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What is the underlying rationale for the lower-of-cost-or-market rule?-the materiality constraint-the conservatism constraint-the economic entity assumption-the historical cost principle


The rationale for the lower-of-cost-or-market (LCM) rule is the conservatism constraint.

  • Q: What is the lower-of-cost-or-market (LCM) rule? A: The lower-of-cost-or-market (LCM) rule is an accounting technique used to record the value of inventory. It compares the cost of the inventory to its current market value to determine the amount that can be recorded as an asset on a company's balance sheet.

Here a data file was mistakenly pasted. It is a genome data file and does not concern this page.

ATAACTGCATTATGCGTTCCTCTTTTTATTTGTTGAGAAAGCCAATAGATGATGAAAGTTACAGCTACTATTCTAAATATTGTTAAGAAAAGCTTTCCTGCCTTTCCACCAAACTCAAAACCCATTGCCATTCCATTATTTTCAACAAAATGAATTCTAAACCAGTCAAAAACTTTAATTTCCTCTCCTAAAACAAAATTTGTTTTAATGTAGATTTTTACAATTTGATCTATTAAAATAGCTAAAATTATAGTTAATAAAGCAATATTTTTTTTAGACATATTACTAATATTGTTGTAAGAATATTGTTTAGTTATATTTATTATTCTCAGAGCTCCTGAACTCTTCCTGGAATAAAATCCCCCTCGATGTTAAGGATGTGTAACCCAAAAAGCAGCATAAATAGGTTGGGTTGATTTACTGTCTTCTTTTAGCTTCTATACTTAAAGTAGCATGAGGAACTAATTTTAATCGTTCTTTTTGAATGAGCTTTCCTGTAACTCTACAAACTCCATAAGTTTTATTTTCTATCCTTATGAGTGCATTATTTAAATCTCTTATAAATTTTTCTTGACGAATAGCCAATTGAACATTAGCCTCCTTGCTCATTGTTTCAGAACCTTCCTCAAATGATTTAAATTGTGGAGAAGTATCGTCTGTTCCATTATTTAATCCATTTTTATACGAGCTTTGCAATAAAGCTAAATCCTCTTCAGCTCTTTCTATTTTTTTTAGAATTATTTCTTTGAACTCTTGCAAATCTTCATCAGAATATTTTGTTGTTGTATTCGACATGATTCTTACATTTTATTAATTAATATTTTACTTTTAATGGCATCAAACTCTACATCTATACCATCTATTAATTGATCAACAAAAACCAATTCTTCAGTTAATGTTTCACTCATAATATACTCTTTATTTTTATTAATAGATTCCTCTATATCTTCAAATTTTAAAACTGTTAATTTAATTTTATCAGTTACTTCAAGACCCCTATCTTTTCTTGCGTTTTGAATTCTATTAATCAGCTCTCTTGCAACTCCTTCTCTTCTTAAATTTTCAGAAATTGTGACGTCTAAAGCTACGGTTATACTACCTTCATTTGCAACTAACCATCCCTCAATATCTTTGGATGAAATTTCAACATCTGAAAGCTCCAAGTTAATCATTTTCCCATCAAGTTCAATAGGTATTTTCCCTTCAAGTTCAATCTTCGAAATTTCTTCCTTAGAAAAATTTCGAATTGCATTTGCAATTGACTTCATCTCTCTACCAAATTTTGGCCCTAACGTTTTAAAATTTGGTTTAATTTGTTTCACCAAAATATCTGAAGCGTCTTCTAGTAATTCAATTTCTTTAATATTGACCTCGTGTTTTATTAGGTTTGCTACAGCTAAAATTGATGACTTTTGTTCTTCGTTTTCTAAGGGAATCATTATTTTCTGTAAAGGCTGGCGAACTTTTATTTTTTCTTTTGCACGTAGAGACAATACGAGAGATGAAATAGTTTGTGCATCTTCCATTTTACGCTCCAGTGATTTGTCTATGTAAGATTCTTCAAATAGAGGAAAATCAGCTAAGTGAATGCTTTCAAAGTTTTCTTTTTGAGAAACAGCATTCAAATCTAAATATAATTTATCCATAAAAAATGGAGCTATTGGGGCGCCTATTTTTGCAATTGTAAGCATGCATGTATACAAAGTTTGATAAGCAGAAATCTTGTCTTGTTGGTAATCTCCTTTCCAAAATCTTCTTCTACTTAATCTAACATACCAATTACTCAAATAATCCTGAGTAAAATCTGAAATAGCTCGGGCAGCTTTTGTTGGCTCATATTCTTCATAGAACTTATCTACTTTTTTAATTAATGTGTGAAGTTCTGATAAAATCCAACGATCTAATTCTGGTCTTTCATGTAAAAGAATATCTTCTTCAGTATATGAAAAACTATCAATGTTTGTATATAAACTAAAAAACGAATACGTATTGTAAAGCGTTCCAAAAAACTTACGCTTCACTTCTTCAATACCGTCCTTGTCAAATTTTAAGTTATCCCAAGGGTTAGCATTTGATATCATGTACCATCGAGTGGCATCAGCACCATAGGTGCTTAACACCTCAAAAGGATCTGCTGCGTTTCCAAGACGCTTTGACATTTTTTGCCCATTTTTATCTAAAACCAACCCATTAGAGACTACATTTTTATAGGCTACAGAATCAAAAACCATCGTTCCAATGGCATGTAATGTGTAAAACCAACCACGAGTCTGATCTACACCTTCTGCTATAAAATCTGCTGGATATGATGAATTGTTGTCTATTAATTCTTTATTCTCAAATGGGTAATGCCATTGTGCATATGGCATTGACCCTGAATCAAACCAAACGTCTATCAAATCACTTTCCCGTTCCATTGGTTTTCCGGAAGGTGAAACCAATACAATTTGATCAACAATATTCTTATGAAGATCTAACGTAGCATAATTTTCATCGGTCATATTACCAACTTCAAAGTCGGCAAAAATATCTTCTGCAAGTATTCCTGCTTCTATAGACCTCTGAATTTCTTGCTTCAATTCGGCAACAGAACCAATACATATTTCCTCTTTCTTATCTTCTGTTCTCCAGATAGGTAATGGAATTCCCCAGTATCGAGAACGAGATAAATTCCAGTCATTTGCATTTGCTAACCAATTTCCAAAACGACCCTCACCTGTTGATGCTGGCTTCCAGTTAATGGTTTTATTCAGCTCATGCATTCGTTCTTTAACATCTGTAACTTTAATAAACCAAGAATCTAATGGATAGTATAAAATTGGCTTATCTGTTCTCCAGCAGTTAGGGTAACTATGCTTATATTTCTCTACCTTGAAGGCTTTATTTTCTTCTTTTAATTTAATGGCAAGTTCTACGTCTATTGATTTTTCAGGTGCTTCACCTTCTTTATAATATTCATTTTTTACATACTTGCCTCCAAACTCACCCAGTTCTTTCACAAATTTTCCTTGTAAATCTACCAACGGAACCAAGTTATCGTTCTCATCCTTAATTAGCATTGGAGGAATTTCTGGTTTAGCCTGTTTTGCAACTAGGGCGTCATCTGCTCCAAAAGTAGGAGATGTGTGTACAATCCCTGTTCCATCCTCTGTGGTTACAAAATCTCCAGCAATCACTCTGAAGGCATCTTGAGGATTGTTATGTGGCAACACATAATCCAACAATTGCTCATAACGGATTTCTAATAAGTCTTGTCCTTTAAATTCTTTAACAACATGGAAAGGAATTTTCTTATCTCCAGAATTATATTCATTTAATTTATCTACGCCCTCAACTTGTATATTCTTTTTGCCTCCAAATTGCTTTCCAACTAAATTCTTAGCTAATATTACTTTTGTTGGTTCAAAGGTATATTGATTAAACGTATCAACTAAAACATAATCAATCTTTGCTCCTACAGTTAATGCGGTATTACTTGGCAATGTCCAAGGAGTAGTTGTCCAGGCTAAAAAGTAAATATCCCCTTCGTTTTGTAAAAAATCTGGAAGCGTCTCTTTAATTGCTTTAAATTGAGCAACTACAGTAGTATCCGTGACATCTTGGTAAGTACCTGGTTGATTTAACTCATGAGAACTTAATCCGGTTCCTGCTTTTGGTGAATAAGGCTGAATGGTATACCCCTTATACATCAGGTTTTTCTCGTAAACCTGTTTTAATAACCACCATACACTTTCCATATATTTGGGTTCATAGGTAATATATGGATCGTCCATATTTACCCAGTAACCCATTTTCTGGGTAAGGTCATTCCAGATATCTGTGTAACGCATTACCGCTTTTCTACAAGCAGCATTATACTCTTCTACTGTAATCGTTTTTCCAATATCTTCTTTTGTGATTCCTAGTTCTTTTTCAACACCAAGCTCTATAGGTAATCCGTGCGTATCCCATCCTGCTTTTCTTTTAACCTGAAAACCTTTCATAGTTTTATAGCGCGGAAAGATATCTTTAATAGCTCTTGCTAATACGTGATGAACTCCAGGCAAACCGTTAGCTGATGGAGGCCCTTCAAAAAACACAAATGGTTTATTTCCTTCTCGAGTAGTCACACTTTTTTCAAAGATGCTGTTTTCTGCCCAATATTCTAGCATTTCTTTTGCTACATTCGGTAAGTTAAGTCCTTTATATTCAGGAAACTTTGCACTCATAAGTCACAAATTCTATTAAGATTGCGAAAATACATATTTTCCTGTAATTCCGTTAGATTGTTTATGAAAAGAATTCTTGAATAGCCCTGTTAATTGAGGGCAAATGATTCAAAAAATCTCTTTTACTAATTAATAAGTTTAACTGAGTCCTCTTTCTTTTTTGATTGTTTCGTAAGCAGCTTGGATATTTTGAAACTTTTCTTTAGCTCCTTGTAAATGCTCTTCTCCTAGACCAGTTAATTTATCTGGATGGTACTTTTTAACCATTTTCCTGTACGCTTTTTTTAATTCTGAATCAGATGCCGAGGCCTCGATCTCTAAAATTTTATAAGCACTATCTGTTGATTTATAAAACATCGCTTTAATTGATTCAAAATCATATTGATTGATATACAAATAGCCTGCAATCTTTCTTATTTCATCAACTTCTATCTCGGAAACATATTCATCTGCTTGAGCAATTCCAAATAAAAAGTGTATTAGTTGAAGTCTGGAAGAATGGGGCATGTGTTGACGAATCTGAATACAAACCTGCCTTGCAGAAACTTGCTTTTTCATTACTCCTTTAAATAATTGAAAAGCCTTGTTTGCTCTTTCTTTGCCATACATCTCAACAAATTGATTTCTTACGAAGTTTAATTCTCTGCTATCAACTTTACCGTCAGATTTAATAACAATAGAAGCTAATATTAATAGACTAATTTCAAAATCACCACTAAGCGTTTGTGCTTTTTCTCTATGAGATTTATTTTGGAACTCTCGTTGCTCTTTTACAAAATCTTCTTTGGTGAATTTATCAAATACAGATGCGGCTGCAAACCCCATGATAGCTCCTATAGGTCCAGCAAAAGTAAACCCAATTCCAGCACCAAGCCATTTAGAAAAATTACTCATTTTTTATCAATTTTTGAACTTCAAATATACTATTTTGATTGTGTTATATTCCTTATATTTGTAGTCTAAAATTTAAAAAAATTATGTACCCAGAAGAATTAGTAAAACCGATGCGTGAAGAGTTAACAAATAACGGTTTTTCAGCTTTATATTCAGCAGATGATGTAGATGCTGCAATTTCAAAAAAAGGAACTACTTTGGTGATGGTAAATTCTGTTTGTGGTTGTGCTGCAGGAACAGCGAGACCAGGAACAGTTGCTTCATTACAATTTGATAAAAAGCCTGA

• Q: What is the rationale for the LCM rule? A: The rationale for the LCM rule is the conservatism constraint, which requires accountants to report liabilities and expenses as soon as they are probable and to report assets and revenues only when they are certain. The LCM rule allows companies to adjust the value of their inventory to reflect any potential losses due to decreases in market value, which helps to avoid overstating the value of the inventory on the balance sheet.